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I love using smart pointers, and have seen a bit of code which makes nice use of typedefs make make them prettier. For example:

struct A {
    typedef boost::shared_ptr<A> pointer;
};

allows me to write: A::pointer a(new A);

But I have hit a minor snag in my typedef happiness :-/, forward declarations...

So imagine this scenario:

struct B;
struct A {
    boost::shared_ptr<B> b_;
};

struct B {
    boost::shared_ptr<A> a_;
};

works well enough, but I'd love to clean that up a little. Unfortunately, this is doesn't work

struct B;
struct A {
    typedef boost::shared_ptr<A> pointer;
    B::pointer b_; // <-- error here
};

struct B {
    typedef boost::shared_ptr<B> pointer;
    A::pointer a_;
};

I understand why, at that point in the file, the compiler has no information that B in fact has a type in it named pointer.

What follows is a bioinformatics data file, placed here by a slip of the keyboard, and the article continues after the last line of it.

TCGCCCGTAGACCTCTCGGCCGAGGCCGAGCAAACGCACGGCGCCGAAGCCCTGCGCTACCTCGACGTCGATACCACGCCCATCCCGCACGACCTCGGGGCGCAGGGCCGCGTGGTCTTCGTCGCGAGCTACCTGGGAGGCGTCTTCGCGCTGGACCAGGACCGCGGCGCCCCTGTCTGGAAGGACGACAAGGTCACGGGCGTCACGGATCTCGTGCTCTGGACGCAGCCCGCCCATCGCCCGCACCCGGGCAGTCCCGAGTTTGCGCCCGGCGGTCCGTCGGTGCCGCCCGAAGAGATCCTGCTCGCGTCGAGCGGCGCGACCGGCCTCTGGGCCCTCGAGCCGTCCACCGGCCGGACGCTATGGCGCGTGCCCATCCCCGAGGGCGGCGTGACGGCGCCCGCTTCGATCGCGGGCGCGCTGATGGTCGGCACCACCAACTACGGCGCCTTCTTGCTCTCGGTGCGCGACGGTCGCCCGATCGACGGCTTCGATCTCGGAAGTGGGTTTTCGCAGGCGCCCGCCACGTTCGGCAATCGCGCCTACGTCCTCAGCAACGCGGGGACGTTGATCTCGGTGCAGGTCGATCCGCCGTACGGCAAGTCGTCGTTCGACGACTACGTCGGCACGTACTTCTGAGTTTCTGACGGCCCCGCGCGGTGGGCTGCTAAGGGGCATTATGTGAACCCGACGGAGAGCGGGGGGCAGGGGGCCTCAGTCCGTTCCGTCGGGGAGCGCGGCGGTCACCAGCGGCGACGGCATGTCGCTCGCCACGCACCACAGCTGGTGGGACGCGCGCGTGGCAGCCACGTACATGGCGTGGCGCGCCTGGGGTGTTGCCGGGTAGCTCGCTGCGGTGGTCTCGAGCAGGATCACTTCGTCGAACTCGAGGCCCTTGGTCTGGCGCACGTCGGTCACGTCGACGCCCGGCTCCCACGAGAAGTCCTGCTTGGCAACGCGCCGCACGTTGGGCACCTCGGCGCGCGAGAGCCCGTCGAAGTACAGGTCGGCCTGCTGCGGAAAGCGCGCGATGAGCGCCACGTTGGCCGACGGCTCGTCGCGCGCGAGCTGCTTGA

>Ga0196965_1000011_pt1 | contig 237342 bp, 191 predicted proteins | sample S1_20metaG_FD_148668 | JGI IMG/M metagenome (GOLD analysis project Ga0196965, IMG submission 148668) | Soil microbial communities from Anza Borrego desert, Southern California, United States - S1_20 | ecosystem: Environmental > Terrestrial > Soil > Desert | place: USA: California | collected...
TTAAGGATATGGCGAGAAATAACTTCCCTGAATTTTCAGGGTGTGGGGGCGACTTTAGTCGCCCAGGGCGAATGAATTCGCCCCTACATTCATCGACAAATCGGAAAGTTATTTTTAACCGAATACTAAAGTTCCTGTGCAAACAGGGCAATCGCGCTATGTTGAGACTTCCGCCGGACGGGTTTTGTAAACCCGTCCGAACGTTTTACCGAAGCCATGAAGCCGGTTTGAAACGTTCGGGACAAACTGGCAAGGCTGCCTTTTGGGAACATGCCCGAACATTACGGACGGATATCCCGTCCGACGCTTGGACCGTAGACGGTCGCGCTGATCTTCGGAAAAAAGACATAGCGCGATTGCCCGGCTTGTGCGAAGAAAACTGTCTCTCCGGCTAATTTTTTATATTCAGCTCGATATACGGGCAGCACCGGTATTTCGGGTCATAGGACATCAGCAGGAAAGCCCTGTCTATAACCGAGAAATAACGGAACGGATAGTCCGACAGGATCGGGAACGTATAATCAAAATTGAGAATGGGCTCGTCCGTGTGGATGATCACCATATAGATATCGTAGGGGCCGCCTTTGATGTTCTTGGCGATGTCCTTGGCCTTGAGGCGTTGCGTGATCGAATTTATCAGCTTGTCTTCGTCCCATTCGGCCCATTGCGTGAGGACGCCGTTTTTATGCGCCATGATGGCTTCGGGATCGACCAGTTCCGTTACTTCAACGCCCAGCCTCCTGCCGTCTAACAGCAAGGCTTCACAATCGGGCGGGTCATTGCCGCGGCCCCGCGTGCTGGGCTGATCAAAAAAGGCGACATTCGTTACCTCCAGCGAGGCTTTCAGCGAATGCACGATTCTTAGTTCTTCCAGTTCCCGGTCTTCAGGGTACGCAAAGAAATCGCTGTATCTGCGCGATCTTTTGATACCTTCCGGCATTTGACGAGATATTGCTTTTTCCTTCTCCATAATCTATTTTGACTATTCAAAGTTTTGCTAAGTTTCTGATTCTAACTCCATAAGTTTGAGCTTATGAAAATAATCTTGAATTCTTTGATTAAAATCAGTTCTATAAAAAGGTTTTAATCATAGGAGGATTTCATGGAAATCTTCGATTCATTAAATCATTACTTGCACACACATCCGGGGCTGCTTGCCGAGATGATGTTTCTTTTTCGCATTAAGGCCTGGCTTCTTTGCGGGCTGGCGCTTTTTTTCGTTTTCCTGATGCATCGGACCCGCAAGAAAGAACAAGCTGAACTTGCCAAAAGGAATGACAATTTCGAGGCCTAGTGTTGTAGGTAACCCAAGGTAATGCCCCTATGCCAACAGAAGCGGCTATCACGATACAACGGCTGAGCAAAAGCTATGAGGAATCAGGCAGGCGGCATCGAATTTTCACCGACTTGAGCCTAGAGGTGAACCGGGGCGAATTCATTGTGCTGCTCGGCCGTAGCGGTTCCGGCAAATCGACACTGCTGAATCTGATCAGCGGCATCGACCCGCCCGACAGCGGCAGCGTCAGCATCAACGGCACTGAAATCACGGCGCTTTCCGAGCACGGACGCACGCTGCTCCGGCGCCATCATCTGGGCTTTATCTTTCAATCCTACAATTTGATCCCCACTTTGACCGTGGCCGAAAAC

I have a feeling that I am stuck using the old approach at least for some stuff, but I'd love to hear some clever ideas.

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3 Answers

That use of typedefs doesn't make it prettier- it's worthless. You can make a shared_ptr to an incomplete type, so just use shared_ptr<B>.

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Agree, just leave a comment that the rest of the code should use B::pointer, as the types will be equivalent –  totowtwo Jun 16 '11 at 20:29
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If you want to share typedefs you probably want to use namespaces for declaring them:

struct A;
struct B;

namespace Aimpl {
  typedef boost::shared_ptr<A> pointer;
}

namespace Bimpl {
  typedef boost::shared_ptr<B> pointer;
}

struct A {
    Bimpl::pointer b_;
};

struct B {
    Aimpl::pointer a_;
};
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I can think of two approaches:

  • You could create a ptr_for template and use it something like this ptr_for<B>::type b_ptr_;
  • You could pimpl the two structs (I know this probably isn't what you're looking for) so the definitions of the implementations can both appear after the definitions of A and B.
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